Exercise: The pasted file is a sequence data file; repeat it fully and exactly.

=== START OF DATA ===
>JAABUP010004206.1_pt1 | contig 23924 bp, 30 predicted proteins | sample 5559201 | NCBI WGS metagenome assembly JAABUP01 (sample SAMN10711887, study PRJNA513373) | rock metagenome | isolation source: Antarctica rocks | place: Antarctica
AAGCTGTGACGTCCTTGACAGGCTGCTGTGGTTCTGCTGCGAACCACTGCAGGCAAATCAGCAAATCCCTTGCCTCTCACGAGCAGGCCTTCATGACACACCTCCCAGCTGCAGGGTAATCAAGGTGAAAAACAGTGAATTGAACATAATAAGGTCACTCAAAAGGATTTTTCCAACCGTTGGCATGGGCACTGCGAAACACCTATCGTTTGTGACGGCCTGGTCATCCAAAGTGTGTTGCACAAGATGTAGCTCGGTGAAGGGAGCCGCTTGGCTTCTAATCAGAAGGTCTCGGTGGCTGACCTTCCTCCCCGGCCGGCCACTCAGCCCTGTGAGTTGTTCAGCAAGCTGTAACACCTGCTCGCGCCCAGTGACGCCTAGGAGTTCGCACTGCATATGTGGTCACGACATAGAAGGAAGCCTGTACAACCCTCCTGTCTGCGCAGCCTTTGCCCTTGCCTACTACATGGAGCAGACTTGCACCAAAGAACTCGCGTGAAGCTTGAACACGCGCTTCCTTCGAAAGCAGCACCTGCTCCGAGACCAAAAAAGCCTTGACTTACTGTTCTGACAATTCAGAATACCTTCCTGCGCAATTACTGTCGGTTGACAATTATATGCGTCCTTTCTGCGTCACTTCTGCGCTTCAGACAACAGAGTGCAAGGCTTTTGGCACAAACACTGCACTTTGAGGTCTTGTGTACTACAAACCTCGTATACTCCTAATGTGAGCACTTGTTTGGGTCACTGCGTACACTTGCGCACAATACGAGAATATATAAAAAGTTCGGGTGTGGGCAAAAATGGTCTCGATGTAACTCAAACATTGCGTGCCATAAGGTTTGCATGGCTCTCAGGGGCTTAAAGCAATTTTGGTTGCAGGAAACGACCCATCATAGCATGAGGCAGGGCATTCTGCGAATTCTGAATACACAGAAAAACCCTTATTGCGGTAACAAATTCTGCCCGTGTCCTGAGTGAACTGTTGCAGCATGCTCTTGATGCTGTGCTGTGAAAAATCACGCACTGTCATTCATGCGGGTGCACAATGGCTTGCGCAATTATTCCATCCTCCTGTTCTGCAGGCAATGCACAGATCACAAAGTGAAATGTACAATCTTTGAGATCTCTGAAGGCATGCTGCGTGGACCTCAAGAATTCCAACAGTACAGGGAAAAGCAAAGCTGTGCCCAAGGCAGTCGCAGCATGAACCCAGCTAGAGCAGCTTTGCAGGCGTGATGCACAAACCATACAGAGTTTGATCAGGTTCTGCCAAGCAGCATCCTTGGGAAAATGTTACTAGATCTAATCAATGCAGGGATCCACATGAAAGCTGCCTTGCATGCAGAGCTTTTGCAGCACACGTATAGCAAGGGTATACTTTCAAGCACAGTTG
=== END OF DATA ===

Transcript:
>JAABUP010004206.1_pt1 | contig 23924 bp, 30 predicted proteins | sample 5559201 | NCBI WGS metagenome assembly JAABUP01 (sample SAMN10711887, study PRJNA513373) | rock metagenome | isolation source: Antarctica rocks | place: Antarctica
AAGCTGTGACGTCCTTGACAGGCTGCTGTGGTTCTGCTGCGAACCACTGCAGGCAAATCAGCAAATCCCTTGCCTCTCACGAGCAGGCCTTCATGACACACCTCCCAGCTGCAGGGTAATCAAGGTGAAAAACAGTGAATTGAACATAATAAGGTCACTCAAAAGGATTTTTCCAACCGTTGGCATGGGCACTGCGAAACACCTATCGTTTGTGACGGCCTGGTCATCCAAAGTGTGTTGCACAAGATGTAGCTCGGTGAAGGGAGCCGCTTGGCTTCTAATCAGAAGGTCTCGGTGGCTGACCTTCCTCCCCGGCCGGCCACTCAGCCCTGTGAGTTGTTCAGCAAGCTGTAACACCTGCTCGCGCCCAGTGACGCCTAGGAGTTCGCACTGCATATGTGGTCACGACATAGAAGGAAGCCTGTACAACCCTCCTGTCTGCGCAGCCTTTGCCCTTGCCTACTACATGGAGCAGACTTGCACCAAAGAACTCGCGTGAAGCTTGAACACGCGCTTCCTTCGAAAGCAGCACCTGCTCCGAGACCAAAAAAGCCTTGACTTACTGTTCTGACAATTCAGAATACCTTCCTGCGCAATTACTGTCGGTTGACAATTATATGCGTCCTTTCTGCGTCACTTCTGCGCTTCAGACAACAGAGTGCAAGGCTTTTGGCACAAACACTGCACTTTGAGGTCTTGTGTACTACAAACCTCGTATACTCCTAATGTGAGCACTTGTTTGGGTCACTGCGTACACTTGCGCACAATACGAGAATATATAAAAAGTTCGGGTGTGGGCAAAAATGGTCTCGATGTAACTCAAACATTGCGTGCCATAAGGTTTGCATGGCTCTCAGGGGCTTAAAGCAATTTTGGTTGCAGGAAACGACCCATCATAGCATGAGGCAGGGCATTCTGCGAATTCTGAATACACAGAAAAACCCTTATTGCGGTAACAAATTCTGCCCGTGTCCTGAGTGAACTGTTGCAGCATGCTCTTGATGCTGTGCTGTGAAAAATCACGCACTGTCATTCATGCGGGTGCACAATGGCTTGCGCAATTATTCCATCCTCCTGTTCTGCAGGCAATGCACAGATCACAAAGTGAAATGTACAATCTTTGAGATCTCTGAAGGCATGCTGCGTGGACCTCAAGAATTCCAACAGTACAGGGAAAAGCAAAGCTGTGCCCAAGGCAGTCGCAGCATGAACCCAGCTAGAGCAGCTTTGCAGGCGTGATGCACAAACCATACAGAGTTTGATCAGGTTCTGCCAAGCAGCATCCTTGGGAAAATGTTACTAGATCTAATCAATGCAGGGATCCACATGAAAGCTGCCTTGCATGCAGAGCTTTTGCAGCACACGTATAGCAAGGGTATACTTTCAAGCACAGTTG